I know it makes trolls feel good to knock others for their choice, be it either film or digital. But I just don't think it's a productive argument. There are things that either medium does better than the other. When I'm shooting commercially and I have an art director over my shoulder, you're damn right I'm shooting digitally. The day goes smoother, more efficiently, and communication between the higher ups and myself is cleaner when I'm tethered to a computer. If I'm shooting for myself, I'm usually shooting film, mostly for the reasons I mentioned above, but also because I like larger formats and I can't afford a true medium format digital back. And large format? Forget about it. Nothing digital comes close to that feel. But the beauty of not feeling tied to either medium is that I don't feel obligated to a "team." Why not just have tools in the tool bag that are appropriate for a given situation? Just do what makes you happy and forget about the labels. The more open you are the art form and all if its facets, the more well rounded you will become.

We are here to make photographs, not wave flags.

Hans Rosemond's picture

Hans Rosemond has been known to fall down a lot on set. Thank goodness for the wireless revolution, else Hans might have to learn to photograph in a full body cast. His subjects thank him for not falling down on them.
He is looking to document the every day person in an extraordinary way.

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Amen, brother!

"I know it makes trolls feel good to knock others for their choice"....this seems to be too prevalent of an activity.

Perfect. I love reading about photographers who shoot just because they love it.

How many of these film vs digital articles are you going to write? If film was so amazing then it would not have been overtaken by digital. You can take a great photo whether you are shooting with an expensive film camera, a DSLR or even an Iphone. Just look at all the great photos here on Fstoppers and you will see that most of them shot with DSLRs. Stop trying to convince people how much you love shooting with film, we don't care. It's really funny how you Film guys claim to love film so much but you still shoot with digital cameras.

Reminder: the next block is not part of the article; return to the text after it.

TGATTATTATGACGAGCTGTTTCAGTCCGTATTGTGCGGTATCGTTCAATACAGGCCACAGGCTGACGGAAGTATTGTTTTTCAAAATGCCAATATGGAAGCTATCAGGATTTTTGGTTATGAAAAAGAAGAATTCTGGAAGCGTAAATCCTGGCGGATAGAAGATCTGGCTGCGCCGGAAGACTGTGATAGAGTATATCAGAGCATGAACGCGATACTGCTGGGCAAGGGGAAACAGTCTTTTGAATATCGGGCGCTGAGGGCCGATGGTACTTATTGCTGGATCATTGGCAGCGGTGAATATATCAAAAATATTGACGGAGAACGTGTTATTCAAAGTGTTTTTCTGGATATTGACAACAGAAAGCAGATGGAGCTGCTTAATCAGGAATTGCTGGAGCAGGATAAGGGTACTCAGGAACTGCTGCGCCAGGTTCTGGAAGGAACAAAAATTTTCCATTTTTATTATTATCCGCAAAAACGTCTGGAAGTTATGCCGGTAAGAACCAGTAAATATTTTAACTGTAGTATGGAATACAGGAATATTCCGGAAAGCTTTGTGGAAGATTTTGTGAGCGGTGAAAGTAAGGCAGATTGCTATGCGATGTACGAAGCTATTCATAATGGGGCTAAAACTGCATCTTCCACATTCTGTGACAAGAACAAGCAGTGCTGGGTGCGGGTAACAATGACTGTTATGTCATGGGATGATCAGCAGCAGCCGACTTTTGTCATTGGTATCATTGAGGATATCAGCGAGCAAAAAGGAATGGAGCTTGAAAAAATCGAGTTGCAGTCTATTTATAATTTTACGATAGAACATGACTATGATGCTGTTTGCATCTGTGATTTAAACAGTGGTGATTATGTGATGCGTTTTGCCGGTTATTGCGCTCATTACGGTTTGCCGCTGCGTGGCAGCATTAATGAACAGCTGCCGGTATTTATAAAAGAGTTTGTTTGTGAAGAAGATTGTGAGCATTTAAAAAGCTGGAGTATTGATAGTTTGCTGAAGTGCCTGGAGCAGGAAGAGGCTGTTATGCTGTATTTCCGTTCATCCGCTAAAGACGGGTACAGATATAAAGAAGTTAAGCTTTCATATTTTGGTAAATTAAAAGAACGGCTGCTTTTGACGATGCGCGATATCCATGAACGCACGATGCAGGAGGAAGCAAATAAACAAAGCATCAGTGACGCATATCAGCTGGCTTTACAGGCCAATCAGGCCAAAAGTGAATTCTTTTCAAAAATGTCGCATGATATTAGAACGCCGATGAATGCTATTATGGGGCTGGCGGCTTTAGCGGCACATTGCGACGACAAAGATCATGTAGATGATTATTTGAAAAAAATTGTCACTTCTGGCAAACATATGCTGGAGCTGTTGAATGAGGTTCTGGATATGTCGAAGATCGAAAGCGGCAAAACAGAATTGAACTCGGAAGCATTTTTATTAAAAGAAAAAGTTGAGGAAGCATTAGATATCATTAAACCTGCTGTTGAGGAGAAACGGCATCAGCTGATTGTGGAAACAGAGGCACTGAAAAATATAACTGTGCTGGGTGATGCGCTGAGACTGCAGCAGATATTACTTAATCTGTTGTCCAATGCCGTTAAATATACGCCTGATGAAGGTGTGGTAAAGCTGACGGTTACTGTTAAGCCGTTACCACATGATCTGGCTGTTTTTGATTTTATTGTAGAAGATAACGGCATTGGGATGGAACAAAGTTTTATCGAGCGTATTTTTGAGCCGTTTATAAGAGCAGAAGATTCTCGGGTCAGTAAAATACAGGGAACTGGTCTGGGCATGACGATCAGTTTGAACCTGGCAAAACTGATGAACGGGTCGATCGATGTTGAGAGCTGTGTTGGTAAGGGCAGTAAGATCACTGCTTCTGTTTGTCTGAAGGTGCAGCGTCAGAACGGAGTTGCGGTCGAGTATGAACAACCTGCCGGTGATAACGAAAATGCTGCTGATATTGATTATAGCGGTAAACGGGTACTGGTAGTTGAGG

Did you actually read the article?

A good point Hans. To many people skim an article, or look at the title and make blither on about something that is not there. I like your balanced perspective on both formats. I have been getting back into film since buying a Mamiya RB 67 and a set of lenses. I love shooting film for the reasons you mentioned in your article. I also love shooting digital for other reasons as well as the reasons you mentioned. What I find interesting is that my film images, even after scanning them at home and getting prints made from the scanned images, look more organic than my digital images. Take care, and thanks for such a balanced perspective.

Of all the articles to write this...

Great article. I enjoy both film and digital. It's not a competition.

A couple of years ago I bought a Minolta Dynax 7 Limited. A limited edition of the last high end film SLR Minolta made. I paid $150 for it on eBay. When it came out it was a holy grail of film camera's for me - and a price way out of my league, and here I was 13-14 years later buying one in mint condition for a fraction of it's new price. I don't use it much, but I love how it feels, the sounds it makes, and feeling of Christmas morning when your prints are ready to pick up from the lab.

I shoot both film and digital pretty much depending on my mood and the requirements of my shot. I think today it should be conceded that there still remains a place for film. Unfortunately, there is not enough good technical support for new film photographers, there is not enough scanner technology, there are not enough film specific software applications, and, probably worse of all, there are not enough forums/galleries to present film images and encourage growth of this old, but magical technology...

I would love to see a new dedicated film scanner hit the market! Silly that we are paying thousands for decades old scanners that have no support.

Well said! I'd love that it would help shut up the trolls, but rational thinking and trolling are mutually exclusive so I'm not that hopeful. Nonetheless, this article pretty much sums up my way of thinking and does it very neatly. Nice.